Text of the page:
In an important contribution, Jeffrey T. Biller and Michael N. Schmitt argue that cyber capabilities are not “weapons” or “means of warfare,” but can be “methods of warfare” under international humanitarian law (IHL). These conclusions challenge the prevailing notion, contained in the Tallinn Manual 2.0 on the International Law Applicable to Cyber Operations, that cyber capabilities can be weapons and means of warfare. Biller’s and Schmitt’s claim is that, unlike other military technologies, cyber capabilities do not cause direct harm to people or property. “Having a damage mechanism with the ability to directly inflict the damaging or injurious terminal effect on a target is,” they write, “the litmus test for qualification as a means of warfare.” When computer code is deployed, “the harmful effects are … indirect; they are not terminal vis-à-vis the code.” Harmful effects directly arise from the operation of the target system infected with the code, rather than from the code itself. “Therefore,” they conclude, “computer code and associated systems cannot qualify as means of warfare.”

For much of article, I nodded in agreement as the argument unfolded. With one exception, which produced a quizzical tilt of the head.

Senate Intelligence Report Recommends Overarching 'Cyber Doctrine'


A report released by the bipartisan leadership of the Senate Intelligence Committee Thursday (July 25), one of the more bipartisan committees in Congress, says the government should come up with an "overarching cyber doctrine." 

That was one of the recommendations in a voluminous report on Russian election meddling focused on infrastructure.

The report concluded that the U.S. should make it clear to its adversaries, in a sort of "this could mean war" declaration, that it will treat an attack on election infrastructure as a hostile act, whose response may not be limited to cyber activity. 

Further, it said, "[i]deally, this principle of deterrence should be included in an overarching cyber doctrine for the U.S. Government. That doctrine should clearly delineate cyberespionage, cybercrime, and cyber attacks. 

"Further, a classified portion of the doctrine should establish what the U.S. Government believes to be its escalation ladder in the cyber realm—what tools does it have, what tools should it pursue, and what should the limits of cyber war be. "[P]olicymakers should consider what steps the U.S. will need to take to outstrip the capabilities of Russia, China, Iran, North Korea, and other emerging hostile actors in the cyber domain," it said. 

The Cybersecurity 202: Senate Intelligence Committee still can't agree on best way to secure the 2020 election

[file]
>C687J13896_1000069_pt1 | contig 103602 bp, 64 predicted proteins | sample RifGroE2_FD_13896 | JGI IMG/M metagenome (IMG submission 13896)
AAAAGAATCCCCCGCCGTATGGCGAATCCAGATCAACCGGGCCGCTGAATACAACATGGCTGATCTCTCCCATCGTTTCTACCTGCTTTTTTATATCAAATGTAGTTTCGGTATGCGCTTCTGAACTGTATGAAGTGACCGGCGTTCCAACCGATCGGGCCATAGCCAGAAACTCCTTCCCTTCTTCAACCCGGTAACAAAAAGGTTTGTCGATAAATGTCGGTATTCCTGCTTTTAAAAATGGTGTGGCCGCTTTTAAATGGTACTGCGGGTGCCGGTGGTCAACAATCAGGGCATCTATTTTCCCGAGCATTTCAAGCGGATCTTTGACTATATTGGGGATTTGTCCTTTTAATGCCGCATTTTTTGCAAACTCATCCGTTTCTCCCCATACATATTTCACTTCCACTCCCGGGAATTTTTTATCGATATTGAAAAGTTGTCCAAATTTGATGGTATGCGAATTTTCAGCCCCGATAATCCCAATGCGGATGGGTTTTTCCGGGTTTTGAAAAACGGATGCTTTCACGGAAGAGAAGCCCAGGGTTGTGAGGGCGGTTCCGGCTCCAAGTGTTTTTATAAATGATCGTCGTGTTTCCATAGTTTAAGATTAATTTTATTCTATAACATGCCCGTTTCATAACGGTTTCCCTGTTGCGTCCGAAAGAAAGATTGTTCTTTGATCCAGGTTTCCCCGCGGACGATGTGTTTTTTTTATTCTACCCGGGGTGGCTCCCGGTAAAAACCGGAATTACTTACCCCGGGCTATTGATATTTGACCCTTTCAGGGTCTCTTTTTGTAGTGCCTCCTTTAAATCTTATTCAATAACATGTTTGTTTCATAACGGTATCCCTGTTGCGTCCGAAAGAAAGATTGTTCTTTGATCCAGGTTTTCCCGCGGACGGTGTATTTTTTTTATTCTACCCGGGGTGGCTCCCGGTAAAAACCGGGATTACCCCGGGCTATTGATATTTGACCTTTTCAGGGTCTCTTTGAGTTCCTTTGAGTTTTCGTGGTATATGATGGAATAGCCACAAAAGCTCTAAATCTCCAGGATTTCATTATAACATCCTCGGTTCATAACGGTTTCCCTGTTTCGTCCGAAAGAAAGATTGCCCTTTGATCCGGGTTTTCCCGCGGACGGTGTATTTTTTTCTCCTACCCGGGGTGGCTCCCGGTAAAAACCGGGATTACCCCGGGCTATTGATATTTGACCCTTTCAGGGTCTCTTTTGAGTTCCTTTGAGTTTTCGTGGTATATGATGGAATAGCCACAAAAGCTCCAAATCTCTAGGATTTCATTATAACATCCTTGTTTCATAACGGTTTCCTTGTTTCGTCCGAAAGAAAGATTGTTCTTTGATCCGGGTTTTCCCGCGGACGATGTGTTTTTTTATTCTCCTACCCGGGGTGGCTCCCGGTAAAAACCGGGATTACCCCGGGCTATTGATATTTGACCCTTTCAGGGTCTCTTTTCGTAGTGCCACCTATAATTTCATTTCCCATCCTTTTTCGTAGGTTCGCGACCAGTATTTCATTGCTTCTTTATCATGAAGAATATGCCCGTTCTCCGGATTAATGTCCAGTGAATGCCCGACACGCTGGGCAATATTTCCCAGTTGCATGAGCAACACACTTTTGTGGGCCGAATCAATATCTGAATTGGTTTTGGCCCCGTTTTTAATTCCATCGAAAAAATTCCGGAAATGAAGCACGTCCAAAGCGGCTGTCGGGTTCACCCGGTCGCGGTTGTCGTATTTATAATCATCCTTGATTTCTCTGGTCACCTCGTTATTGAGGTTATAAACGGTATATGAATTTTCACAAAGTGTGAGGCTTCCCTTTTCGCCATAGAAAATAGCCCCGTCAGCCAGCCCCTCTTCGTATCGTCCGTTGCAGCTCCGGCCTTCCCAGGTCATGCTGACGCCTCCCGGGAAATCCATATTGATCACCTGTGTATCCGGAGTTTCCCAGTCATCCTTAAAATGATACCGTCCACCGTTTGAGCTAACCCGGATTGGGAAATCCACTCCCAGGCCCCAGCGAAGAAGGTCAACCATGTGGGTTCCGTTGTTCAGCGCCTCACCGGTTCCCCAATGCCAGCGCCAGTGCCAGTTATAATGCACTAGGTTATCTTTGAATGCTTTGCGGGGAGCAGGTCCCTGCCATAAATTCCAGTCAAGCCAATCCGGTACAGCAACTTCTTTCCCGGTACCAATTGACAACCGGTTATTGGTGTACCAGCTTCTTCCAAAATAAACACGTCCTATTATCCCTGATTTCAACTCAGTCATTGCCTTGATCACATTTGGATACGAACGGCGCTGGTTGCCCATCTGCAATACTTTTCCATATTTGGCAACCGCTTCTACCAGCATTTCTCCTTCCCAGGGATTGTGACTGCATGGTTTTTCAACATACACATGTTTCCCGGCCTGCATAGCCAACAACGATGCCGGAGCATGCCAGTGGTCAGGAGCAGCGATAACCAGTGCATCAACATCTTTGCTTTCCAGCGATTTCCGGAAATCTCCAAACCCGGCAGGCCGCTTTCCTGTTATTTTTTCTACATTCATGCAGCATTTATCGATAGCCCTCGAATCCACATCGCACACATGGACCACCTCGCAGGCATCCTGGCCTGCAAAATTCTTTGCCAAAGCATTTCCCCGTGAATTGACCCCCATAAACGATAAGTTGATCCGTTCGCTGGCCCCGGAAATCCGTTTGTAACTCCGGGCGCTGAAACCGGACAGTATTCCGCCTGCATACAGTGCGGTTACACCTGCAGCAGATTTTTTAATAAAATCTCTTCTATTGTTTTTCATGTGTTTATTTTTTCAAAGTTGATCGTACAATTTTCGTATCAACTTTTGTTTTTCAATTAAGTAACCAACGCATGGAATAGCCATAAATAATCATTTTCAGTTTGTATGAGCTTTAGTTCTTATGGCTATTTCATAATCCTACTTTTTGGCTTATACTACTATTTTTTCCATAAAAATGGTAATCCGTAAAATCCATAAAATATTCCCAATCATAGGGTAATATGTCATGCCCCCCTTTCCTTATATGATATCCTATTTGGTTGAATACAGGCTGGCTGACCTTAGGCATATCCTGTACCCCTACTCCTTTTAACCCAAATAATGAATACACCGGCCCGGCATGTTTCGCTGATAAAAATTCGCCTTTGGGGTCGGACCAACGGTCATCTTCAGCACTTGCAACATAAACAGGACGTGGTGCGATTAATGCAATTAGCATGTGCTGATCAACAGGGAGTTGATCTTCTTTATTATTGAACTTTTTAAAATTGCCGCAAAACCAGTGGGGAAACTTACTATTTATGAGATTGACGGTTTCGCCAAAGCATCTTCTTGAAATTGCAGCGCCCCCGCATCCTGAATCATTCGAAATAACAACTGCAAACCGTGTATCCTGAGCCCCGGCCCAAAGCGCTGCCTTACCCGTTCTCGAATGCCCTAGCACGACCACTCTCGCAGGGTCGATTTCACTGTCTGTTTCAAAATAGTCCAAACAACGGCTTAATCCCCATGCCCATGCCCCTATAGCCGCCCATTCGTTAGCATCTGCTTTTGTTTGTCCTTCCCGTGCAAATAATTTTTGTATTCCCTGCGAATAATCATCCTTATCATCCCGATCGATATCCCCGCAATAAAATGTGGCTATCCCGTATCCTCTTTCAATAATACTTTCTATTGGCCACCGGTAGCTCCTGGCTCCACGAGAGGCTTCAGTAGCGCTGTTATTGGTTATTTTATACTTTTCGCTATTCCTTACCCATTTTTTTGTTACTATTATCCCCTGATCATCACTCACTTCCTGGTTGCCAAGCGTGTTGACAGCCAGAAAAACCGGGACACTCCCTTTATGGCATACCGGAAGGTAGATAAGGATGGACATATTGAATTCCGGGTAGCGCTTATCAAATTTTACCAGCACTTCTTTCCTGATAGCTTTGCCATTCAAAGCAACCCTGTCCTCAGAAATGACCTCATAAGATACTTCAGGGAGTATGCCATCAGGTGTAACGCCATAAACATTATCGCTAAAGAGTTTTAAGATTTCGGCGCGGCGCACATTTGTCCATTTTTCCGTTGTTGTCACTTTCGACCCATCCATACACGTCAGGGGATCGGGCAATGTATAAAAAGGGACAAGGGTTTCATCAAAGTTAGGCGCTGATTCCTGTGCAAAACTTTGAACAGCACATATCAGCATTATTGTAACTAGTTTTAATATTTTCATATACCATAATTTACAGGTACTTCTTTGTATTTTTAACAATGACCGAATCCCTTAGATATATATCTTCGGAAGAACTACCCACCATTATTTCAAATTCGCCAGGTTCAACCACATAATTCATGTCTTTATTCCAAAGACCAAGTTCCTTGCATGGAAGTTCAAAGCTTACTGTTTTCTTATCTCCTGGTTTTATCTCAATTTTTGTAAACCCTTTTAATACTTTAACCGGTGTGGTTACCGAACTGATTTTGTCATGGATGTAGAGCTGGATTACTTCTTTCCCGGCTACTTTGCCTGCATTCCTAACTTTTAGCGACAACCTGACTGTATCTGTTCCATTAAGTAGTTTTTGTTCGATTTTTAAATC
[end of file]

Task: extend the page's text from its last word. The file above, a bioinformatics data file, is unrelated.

By Joseph Marks

Senators on the Intelligence Committee who spent two years probing every facet of Russia’s attempts to interfere in the 2016 U.S. election still can't agree on a path forward to secure the next one.

The long-awaited 67-page report released yesterday contains dozens of recommendations for securing elections. But most artfully sidestep a boiling policy battle between Republicans and Democrats over whether the federal government should ensure they actually happen.

The report endorses a slew of voting security improvements championed by Democrats, for example — including having paper records of votes, buying new secure voting machines and conducting post-election audits. But it also endorses “states’ primacy in running elections” — a key talking point from Republicans who argue it would violate states’ rights if the government mandates those fixes.

Robot Roadmap: US Army’s Newest Command Sketches Priorities


As the new U.S. Army Futures Command begins to develop a variety of small, medium, and large ground robots, its commander says he wants to avoid a common mistake: pushing new gear on field commanders who don’t really need it.

“I’m not going to force anything on a unit or soldiers that they don’t want,” Gen. Mike Murray told reporters on Thursday. “Not that that’s ever really happened in the past, but we tend to push stuff out in experimentation that doesn’t fit the mission profile that they’re after.” 

“It’s going to have to be more of a pull than a push as we start to really develop knowledge across the Army in some of the things that we are working in. If a commander expresses a need for it, we’ll be happy to provide the capability,” Murray said.

For example, a top U.S. officer in Afghanistan is interested in bringing supply robots back to the front lines. 

What happened at the military’s biggest cyber training exercise to date

By: Mark Pomerleau   

When soldiers are preparing to deploy, they head to the Army’s National Training Center at Fort Irwin in California. There, they can replicate an entire campaign during a two-week rotation against a world class force.

But in the cyber world, no such training environment exists. That means cyber forces train in ad hoc cyber ranges and are limited by the number of teams that can dial in. Moreover, there is no space to rehearse for an upcoming mission.

The Persistent Cyber Training Environment (PCTE), managed by the Army, seeks to change all of that. PCTE is an online client in which members of U.S. Cyber Command’s cyber mission force can log on from anywhere in the world for training, either of individuals or of groups, and to rehearse missions.

Working through the agile development process, the Army is not sure what the finial vision for the persistent cyber training environment will look like.